English version

notch

From Longman Dictionary of Contemporary English
Related topics: Nature, Geography
notchnotch1 /nɒtʃ $ nɑːtʃ/ noun [countable]  1 BETTERa level on a scale that measures something, for example quality or achievement Her new book is several notches above anything else she has written. Jackson raised his voice by a notch. The Spartans turned it up a notch in the second half.2 CUTa V-shaped cut or hole in a surface or edge Cut a notch near one end of the stick.3 American EnglishDNSG a passage between two mountains or hills top-notch
Examples from the Corpus
notchGrover loosened his belt a notch.He raised his chin a notch and swiveled his head at Earl Varney and Floyd Johnson standing half behind him.In fact he was observing a flock of lapwings in a flooded field; his spirits lifted a notch.Move the broiler rack a notch lower.The seemingly perennial crisis that affects agriculture has shifted up a notch in intensity.You might want to tweak the port speed up a notch, just to see if things run a little faster.Winning the game moved Virginia up a notch in the rankings.Then she'd become just another notch on his bedpost - another victory, albeit not won with quite his usual ease.There att rows of cycle stands with a cycle jammed into every notch.
notchnotch2 verb [transitive]  1 CUTto cut a V-shaped mark into something, especially as a way of showing the number of times something has been done2 American English to notch something up notch something ↔ up→ See Verb table
Examples from the Corpus
notchPlatt provided the perfect answer when he completed his first hat-trick after 67 minutes and soon the energetic Palmer notched a fourth.This mountain may possess other features, but the double peak or notched cleft remains constant.New York City is notching provocative successes.Gooden notched the winning goal in a 1-0 win.There were six other octogenarians also in attendance and between them they had notched up 170 years service with P&O companies.On her bedpost, it was said, she notched up a mark for every new lover.And indeed Britain has notched up an enviable record in the sport.The Astros have notched up another win.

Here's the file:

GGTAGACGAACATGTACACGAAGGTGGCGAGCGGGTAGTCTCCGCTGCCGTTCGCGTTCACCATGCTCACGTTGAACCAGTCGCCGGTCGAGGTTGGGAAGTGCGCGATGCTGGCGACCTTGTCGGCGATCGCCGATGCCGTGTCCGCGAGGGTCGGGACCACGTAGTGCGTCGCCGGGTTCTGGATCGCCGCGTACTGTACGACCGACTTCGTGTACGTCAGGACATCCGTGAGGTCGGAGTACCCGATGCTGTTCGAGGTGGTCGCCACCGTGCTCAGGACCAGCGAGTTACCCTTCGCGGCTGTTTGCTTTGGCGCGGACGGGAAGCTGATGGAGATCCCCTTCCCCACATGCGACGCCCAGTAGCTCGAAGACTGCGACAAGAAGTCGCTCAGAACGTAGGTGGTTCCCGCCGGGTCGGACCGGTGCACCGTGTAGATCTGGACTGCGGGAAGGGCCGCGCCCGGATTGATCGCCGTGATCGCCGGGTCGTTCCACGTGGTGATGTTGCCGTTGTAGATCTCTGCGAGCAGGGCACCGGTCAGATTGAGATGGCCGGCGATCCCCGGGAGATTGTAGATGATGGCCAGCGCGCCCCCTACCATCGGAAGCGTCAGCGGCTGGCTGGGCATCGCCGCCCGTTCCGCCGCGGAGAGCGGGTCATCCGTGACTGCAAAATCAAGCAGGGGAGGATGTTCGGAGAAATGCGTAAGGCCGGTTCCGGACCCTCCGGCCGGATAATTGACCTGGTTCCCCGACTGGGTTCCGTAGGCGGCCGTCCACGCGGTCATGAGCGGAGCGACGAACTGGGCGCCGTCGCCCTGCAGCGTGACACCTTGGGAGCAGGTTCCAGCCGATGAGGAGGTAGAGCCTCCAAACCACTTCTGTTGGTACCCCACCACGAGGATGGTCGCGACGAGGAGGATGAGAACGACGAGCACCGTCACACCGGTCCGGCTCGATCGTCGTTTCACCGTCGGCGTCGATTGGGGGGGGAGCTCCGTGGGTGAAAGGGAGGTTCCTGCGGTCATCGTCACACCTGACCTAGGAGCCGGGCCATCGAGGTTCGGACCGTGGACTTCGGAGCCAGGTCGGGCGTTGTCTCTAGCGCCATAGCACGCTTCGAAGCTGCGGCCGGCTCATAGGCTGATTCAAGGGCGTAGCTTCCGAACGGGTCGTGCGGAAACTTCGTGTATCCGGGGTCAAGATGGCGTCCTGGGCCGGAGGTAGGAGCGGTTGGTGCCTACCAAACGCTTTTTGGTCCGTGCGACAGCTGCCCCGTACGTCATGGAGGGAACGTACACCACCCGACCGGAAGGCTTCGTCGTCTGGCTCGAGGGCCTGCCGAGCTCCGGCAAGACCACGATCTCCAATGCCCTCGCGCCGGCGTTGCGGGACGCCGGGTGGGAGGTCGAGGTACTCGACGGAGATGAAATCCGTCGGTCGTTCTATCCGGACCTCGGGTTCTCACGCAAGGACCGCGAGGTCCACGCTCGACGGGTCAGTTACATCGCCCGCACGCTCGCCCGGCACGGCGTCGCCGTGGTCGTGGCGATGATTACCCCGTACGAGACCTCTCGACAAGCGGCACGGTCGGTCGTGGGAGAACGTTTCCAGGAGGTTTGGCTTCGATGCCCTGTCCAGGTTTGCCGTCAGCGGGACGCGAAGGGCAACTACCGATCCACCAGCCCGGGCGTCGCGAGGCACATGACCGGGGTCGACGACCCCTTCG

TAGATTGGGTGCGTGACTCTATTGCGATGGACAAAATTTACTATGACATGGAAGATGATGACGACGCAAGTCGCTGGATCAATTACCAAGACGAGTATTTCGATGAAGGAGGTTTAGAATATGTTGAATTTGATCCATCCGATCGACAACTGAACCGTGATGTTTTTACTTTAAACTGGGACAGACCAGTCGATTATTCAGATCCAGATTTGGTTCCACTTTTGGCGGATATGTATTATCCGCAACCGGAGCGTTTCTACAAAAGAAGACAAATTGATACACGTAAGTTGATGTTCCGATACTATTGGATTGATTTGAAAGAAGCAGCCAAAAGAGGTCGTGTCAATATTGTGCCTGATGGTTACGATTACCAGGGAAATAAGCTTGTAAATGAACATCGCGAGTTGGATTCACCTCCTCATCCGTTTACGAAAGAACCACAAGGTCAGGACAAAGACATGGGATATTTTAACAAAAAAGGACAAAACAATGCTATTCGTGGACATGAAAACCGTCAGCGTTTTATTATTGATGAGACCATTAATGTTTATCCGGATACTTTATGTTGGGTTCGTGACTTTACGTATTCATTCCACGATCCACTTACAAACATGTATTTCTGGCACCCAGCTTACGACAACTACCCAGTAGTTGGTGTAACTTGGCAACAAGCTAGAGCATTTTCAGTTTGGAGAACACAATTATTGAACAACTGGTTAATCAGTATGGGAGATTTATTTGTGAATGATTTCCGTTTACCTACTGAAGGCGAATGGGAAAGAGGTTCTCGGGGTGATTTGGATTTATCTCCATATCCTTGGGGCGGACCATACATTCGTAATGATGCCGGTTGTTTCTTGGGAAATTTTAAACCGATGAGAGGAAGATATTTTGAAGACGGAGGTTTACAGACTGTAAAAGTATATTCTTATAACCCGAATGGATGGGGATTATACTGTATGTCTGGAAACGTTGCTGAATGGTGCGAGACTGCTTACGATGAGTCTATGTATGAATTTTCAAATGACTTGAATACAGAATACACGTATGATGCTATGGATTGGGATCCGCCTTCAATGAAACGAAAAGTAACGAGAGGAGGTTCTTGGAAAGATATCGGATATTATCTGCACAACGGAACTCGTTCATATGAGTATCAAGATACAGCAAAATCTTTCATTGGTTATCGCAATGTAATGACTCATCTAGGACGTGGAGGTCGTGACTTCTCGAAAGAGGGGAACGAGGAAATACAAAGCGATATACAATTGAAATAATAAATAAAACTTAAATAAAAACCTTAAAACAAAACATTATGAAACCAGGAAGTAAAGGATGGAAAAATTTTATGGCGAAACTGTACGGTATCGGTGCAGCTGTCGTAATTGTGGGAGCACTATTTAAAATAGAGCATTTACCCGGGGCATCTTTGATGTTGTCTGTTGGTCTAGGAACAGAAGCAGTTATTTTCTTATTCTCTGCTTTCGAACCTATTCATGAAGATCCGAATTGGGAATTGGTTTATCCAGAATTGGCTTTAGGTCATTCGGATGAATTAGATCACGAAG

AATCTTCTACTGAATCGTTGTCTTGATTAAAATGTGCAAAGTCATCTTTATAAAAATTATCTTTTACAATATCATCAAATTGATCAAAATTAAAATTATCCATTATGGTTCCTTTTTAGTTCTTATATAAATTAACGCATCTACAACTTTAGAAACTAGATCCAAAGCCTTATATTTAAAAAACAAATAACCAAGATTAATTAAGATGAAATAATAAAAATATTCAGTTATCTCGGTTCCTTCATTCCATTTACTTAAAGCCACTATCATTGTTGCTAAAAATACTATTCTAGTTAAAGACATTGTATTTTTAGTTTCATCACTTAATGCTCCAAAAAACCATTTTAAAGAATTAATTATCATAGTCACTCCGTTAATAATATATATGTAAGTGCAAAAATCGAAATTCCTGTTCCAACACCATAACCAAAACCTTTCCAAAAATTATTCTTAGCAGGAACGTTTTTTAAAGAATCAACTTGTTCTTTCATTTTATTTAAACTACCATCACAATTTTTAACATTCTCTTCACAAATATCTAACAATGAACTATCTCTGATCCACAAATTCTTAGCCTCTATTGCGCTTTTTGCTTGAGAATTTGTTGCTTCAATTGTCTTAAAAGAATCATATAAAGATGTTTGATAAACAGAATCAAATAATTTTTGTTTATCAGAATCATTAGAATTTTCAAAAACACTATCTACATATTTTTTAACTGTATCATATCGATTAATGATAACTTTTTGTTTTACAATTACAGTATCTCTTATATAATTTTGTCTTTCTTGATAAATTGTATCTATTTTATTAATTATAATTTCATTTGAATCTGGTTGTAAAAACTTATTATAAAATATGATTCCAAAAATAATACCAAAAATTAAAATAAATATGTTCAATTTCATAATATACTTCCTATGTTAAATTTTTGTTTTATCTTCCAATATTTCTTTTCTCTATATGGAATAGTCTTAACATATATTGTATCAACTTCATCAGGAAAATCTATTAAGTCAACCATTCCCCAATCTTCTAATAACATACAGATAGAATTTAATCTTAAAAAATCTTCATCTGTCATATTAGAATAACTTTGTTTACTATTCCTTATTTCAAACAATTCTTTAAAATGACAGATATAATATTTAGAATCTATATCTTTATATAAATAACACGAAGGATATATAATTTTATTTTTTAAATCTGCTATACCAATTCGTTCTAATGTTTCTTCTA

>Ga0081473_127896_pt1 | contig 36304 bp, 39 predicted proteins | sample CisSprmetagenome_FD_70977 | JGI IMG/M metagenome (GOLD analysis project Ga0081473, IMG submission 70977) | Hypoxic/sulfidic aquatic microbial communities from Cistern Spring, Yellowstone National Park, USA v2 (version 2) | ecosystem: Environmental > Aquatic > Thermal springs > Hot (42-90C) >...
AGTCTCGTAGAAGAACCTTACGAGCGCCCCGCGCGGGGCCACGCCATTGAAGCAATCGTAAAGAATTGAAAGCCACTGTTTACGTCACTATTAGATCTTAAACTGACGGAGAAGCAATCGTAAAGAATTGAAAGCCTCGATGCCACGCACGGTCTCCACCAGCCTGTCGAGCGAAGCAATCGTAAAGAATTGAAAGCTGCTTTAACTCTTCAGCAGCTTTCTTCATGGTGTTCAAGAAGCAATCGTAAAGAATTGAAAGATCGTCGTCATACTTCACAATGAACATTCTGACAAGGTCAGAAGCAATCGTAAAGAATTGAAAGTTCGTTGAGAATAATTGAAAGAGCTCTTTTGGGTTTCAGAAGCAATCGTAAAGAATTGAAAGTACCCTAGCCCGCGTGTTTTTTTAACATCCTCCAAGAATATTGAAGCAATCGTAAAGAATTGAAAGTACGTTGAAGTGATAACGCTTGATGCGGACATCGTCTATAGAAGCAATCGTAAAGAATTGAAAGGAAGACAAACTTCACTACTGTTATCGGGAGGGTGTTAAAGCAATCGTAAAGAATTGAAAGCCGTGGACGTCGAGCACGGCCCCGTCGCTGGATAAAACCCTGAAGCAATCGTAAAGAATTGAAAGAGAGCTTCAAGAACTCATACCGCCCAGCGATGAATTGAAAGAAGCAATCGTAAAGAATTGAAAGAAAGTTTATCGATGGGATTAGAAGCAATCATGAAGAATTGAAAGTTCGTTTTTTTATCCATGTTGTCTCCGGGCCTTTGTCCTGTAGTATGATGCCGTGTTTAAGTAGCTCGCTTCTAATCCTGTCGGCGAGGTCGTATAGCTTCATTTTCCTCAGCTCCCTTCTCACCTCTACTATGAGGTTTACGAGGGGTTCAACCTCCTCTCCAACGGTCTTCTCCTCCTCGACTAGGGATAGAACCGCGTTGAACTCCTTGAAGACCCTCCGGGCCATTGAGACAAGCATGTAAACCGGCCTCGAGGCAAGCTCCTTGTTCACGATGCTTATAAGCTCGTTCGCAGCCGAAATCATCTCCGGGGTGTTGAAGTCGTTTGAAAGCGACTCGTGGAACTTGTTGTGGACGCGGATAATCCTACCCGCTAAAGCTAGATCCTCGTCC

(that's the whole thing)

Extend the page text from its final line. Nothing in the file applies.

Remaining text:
From Longman Business Dictionarynotchnotch1 /nɒtʃnɑːtʃ/ noun [countable] a degree or level on a scale that measures achievement, price etcThe Federal Reserve is expected to reduce interest rates another notch.The 500-stock index gained 0.43 to 358.43, a notch below the record close of 359.80.notchnotch2 (also notch up) verb [transitive] journalism to obtain or achieve something important or something that gives you an advantage over other peopleBoeing quickly notched 49 firm orders for the new plane.Mutual funds that hold stocks in smaller companies havenotched up hugegains.→ See Verb table
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Verb table
notch
Simple Form
Present
I, you, we, theynotch
he, she, itnotches
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Past
I, you, he, she, it, we, theynotched
Present perfect
I, you, we, theyhave notched
he, she, ithas notched
Past perfect
I, you, he, she, it, we, theyhad notched
Future
I, you, he, she, it, we, theywill notch
Future perfect
I, you, he, she, it, we, theywill have notched
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Continuous Form
Present
Iam notching
he, she, itis notching
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you, we, theyare notching
Past
I, he, she, itwas notching
you, we, theywere notching
Present perfect
I, you, we, theyhave been notching
he, she, ithas been notching
Past perfect
I, you, he, she, it, we, theyhad been notching
Future
I, you, he, she, it, we, theywill be notching
Future perfect
I, you, he, she, it, we, theywill have been notching
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